Can your ECG-enabled smartwatch really warn you about an irregular heartbeat? (2023)

You've probably heard or read a story about someone first alerted to their irregular heart rhythm by their watch, specifically a smartwatch with built-in EKG capability. With an increasing number of people using these devices, reports of how they have helped someone identify a health problem are becoming more common.

But these stories may seem too good to be true.

It's easy to think that a smartwatch can improve your overall health, so wear one. But can it really warn you of a heart condition that is developing quietly?

After all, it's just a watch.

according to dr. Maged Amine, an interventional cardiologist at Houston Methodist, discovers that EKG-enabled smartwatches may play a role in evaluating and monitoring at least one heart condition: atrial fibrillation (AFib), one of the most common types of arrhythmias.

"Atrial fibrillation occurs when the heart rhythm becomes irregular, usually too fast," says Dr. Amines. “This leads to a reduction in cardiac function. It is a common heart condition that is often asymptomatic, meaning it doesn't always present with obvious symptoms. Unfortunately, the first presentation of atrial fibrillation is often a stroke due to blood clots in the heart."

In fact, AFib increases a person's risk of stroke five times, making it one of the leading causes of stroke.

"Now that people wear devices with built-in ECG capability throughout the day, we are seeing the emergence of a convenient way to comprehensively detect atrial fibrillation," said Dr. amines. "And this technology may also help improve long-term monitoring of this condition."

What is an electrocardiogram and what role does it play in detecting atrial fibrillation?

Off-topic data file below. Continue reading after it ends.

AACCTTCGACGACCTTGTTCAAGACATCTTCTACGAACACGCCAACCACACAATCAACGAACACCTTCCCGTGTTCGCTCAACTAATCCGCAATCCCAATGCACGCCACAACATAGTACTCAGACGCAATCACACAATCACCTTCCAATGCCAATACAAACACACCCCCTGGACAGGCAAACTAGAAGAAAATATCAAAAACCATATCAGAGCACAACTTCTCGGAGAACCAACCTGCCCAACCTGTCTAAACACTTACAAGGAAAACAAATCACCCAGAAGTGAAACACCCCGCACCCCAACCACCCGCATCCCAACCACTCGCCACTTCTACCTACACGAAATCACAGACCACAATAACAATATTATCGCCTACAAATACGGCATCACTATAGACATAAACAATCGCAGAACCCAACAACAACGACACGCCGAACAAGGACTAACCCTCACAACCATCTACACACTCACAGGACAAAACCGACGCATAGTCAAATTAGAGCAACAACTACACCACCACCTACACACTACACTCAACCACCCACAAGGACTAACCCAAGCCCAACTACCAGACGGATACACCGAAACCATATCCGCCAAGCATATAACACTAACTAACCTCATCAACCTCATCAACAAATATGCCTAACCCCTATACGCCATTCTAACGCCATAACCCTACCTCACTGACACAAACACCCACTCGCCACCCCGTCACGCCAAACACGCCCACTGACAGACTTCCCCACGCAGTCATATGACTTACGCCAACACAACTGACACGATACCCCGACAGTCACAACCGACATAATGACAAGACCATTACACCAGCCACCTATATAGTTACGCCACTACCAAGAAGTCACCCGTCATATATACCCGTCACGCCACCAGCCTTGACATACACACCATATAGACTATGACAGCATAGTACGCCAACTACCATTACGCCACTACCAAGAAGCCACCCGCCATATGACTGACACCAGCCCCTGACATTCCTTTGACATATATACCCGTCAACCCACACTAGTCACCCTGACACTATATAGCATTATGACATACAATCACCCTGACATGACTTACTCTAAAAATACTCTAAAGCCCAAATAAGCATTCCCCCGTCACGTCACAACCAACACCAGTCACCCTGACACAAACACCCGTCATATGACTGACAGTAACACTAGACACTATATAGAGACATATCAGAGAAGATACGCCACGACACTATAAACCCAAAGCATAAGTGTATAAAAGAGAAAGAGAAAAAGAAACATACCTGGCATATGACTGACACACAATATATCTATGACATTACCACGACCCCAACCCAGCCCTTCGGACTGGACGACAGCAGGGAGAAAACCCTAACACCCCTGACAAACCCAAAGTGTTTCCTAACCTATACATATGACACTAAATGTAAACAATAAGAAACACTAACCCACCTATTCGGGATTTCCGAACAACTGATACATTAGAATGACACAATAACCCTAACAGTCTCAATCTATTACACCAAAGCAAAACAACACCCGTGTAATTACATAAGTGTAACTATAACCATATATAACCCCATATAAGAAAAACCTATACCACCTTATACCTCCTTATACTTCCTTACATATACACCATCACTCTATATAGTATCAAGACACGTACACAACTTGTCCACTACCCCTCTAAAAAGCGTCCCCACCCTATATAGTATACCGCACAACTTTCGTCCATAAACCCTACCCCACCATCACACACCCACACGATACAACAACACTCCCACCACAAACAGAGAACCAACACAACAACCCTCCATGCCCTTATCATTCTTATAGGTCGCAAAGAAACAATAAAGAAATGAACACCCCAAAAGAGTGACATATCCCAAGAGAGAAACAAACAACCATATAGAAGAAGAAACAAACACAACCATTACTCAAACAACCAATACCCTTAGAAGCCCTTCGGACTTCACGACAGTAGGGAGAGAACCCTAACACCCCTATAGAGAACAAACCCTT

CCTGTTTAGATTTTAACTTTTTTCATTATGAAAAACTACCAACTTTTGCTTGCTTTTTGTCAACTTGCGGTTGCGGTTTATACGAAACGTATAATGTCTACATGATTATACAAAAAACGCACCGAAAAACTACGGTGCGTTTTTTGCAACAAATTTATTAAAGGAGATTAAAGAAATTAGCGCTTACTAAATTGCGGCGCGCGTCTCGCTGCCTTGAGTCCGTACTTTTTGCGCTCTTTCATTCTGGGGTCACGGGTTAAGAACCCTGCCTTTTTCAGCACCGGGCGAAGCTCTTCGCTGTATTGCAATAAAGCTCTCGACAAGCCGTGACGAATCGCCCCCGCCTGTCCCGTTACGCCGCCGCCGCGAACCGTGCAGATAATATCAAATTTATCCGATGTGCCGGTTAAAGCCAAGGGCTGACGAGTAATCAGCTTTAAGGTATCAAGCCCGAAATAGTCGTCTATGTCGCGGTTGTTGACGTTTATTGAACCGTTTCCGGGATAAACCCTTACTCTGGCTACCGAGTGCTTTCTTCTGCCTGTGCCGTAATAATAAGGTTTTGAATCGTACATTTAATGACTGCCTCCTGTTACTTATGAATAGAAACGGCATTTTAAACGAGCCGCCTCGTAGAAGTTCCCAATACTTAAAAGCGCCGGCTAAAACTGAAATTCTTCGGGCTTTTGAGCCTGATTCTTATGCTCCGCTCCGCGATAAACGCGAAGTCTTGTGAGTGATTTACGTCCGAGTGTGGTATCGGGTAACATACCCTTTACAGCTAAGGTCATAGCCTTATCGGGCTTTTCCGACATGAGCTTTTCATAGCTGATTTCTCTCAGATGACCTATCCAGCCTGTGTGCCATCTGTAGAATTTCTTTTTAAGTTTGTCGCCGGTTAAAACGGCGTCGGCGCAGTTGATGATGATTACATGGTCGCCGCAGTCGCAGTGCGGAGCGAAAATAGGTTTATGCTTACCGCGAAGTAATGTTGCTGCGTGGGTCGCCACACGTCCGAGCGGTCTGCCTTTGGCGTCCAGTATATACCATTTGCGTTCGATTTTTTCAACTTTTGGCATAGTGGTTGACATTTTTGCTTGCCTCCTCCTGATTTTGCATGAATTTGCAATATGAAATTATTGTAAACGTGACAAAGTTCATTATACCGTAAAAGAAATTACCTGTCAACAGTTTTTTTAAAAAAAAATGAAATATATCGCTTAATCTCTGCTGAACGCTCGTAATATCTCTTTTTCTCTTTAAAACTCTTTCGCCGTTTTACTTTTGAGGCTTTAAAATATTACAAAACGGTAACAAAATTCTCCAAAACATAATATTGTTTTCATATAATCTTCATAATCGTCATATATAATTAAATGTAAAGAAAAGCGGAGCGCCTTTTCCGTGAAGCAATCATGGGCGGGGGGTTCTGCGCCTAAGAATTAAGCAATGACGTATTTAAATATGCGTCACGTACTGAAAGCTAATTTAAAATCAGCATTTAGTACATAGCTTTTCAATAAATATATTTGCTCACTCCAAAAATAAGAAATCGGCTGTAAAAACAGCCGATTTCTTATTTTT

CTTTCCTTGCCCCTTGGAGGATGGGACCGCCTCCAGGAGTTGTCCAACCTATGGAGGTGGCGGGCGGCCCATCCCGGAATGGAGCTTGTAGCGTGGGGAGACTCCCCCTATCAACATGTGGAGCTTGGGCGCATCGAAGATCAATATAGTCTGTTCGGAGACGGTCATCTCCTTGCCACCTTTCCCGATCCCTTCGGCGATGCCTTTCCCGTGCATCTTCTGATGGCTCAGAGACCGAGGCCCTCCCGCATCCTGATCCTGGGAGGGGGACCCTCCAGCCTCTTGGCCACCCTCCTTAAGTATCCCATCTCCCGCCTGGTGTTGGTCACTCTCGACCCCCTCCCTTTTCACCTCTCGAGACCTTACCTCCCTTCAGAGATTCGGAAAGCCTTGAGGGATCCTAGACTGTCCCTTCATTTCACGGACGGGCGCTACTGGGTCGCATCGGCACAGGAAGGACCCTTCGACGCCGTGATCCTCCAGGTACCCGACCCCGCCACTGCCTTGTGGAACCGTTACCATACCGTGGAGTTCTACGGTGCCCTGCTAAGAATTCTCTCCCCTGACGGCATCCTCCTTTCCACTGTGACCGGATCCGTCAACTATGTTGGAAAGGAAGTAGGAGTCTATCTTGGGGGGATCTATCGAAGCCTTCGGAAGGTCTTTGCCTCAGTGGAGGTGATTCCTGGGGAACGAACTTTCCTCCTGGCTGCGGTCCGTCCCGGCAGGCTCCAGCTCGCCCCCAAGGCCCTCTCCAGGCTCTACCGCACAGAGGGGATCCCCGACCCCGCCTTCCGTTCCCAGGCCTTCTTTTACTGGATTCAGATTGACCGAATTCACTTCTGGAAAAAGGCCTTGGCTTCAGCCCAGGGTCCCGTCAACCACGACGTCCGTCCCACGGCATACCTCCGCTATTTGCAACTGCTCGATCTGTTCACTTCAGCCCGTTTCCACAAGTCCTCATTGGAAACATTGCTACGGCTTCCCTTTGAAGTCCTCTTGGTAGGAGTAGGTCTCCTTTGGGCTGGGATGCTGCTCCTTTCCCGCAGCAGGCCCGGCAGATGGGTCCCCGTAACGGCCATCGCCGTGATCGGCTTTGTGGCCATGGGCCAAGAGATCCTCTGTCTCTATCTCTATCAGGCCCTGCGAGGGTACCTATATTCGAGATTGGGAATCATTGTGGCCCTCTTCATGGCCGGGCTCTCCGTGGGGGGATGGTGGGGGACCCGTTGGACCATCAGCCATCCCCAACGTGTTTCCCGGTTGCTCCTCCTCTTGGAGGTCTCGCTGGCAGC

"Ideally, we detect atrial fibrillation before it leads to a stroke," explains Dr. amines. "And whether it's in a doctor's office or through a portable device used at home for a few days, we've been using an electrocardiogram (ECG) to detect atrial fibrillation for decades."

An electrocardiogram measures how fast the heart beats and can tell if a person's heart rhythm is normal or irregular. Traditionally, this test uses electrodes attached to your chest and other parts of your body. The information collected by these electrodes is sent to a computer and is then checked by your doctor to see if your heart rhythm is irregular.

Your doctor may recommend an EKG if you notice palpitations, chest pain, or shortness of breath, as well as the more subtle signs of atrial fibrillation, such as lightheadedness and extreme tiredness. An EKG is also part of the screening practice for those who are at high risk for heart disease or have a family history of heart disease.

"Since atrial fibrillation is quite common and can present without symptoms, a simpler and more comprehensive form of screening would be very beneficial: it would help detect atrial fibrillation in people who are asymptomatic and ineligible for traditional ECG screening," he adds. Dr. amine. "The idea is that maybe EKG-capable smartwatches could help bridge that gap."

There is a precedent, not with a smartwatch, but with a device that works in much the same way.A 2017 studyResearch into whether regular use of an EKG machine at home could help detect atrial fibrillation more effectively found that it detected more cases than standard screening guidelines.

SonSmart Watcheswith EKG ability really smart enough to detect AFib?

ECG technology in a smartwatch uses LEDs that light up against your skin to detect blood flow and measure your heart rate. Sensors collect this information and algorithms process it to understand your heart rate. Your smartwatch takes these readings throughout the day and sends you an alert if it detects an irregular rhythm.